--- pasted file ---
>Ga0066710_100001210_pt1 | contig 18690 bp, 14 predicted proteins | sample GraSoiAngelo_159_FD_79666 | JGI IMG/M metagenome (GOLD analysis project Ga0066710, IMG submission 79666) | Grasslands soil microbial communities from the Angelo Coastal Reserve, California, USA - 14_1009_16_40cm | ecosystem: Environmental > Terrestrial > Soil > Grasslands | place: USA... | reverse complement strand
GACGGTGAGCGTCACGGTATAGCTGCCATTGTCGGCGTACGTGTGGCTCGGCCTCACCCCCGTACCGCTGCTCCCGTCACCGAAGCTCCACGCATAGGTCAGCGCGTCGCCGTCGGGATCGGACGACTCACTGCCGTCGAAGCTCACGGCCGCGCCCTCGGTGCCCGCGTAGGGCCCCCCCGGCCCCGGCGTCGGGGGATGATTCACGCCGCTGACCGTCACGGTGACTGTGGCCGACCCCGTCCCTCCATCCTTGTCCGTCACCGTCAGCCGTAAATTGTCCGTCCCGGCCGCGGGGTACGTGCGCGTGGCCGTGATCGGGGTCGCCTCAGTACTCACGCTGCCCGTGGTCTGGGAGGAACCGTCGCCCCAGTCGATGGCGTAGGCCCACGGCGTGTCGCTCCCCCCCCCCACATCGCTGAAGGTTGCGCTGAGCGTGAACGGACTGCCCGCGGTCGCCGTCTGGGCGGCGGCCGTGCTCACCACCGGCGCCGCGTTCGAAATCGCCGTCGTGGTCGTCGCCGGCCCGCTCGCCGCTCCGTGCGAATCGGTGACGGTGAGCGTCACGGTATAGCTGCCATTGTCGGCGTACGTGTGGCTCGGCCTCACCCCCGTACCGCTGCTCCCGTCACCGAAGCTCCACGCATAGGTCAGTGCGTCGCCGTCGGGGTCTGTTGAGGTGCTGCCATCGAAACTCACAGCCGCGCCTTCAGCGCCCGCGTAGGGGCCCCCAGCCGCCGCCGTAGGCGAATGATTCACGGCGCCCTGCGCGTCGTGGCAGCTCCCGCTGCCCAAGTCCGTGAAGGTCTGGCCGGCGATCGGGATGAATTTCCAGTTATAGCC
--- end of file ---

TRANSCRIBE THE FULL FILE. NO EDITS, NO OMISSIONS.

>Ga0066710_100001210_pt1 | contig 18690 bp, 14 predicted proteins | sample GraSoiAngelo_159_FD_79666 | JGI IMG/M metagenome (GOLD analysis project Ga0066710, IMG submission 79666) | Grasslands soil microbial communities from the Angelo Coastal Reserve, California, USA - 14_1009_16_40cm | ecosystem: Environmental > Terrestrial > Soil > Grasslands | place: USA... | reverse complement strand
GACGGTGAGCGTCACGGTATAGCTGCCATTGTCGGCGTACGTGTGGCTCGGCCTCACCCCCGTACCGCTGCTCCCGTCACCGAAGCTCCACGCATAGGTCAGCGCGTCGCCGTCGGGATCGGACGACTCACTGCCGTCGAAGCTCACGGCCGCGCCCTCGGTGCCCGCGTAGGGCCCCCCCGGCCCCGGCGTCGGGGGATGATTCACGCCGCTGACCGTCACGGTGACTGTGGCCGACCCCGTCCCTCCATCCTTGTCCGTCACCGTCAGCCGTAAATTGTCCGTCCCGGCCGCGGGGTACGTGCGCGTGGCCGTGATCGGGGTCGCCTCAGTACTCACGCTGCCCGTGGTCTGGGAGGAACCGTCGCCCCAGTCGATGGCGTAGGCCCACGGCGTGTCGCTCCCCCCCCCCACATCGCTGAAGGTTGCGCTGAGCGTGAACGGACTGCCCGCGGTCGCCGTCTGGGCGGCGGCCGTGCTCACCACCGGCGCCGCGTTCGAAATCGCCGTCGTGGTCGTCGCCGGCCCGCTCGCCGCTCCGTGCGAATCGGTGACGGTGAGCGTCACGGTATAGCTGCCATTGTCGGCGTACGTGTGGCTCGGCCTCACCCCCGTACCGCTGCTCCCGTCACCGAAGCTCCACGCATAGGTCAGTGCGTCGCCGTCGGGGTCTGTTGAGGTGCTGCCATCGAAACTCACAGCCGCGCCTTCAGCGCCCGCGTAGGGGCCCCCAGCCGCCGCCGTAGGCGAATGATTCACGGCGCCCTGCGCGTCGTGGCAGCTCCCGCTGCCCAAGTCCGTGAAGGTCTGGCCGGCGATCGGGATGAATTTCCAGTTATAGCC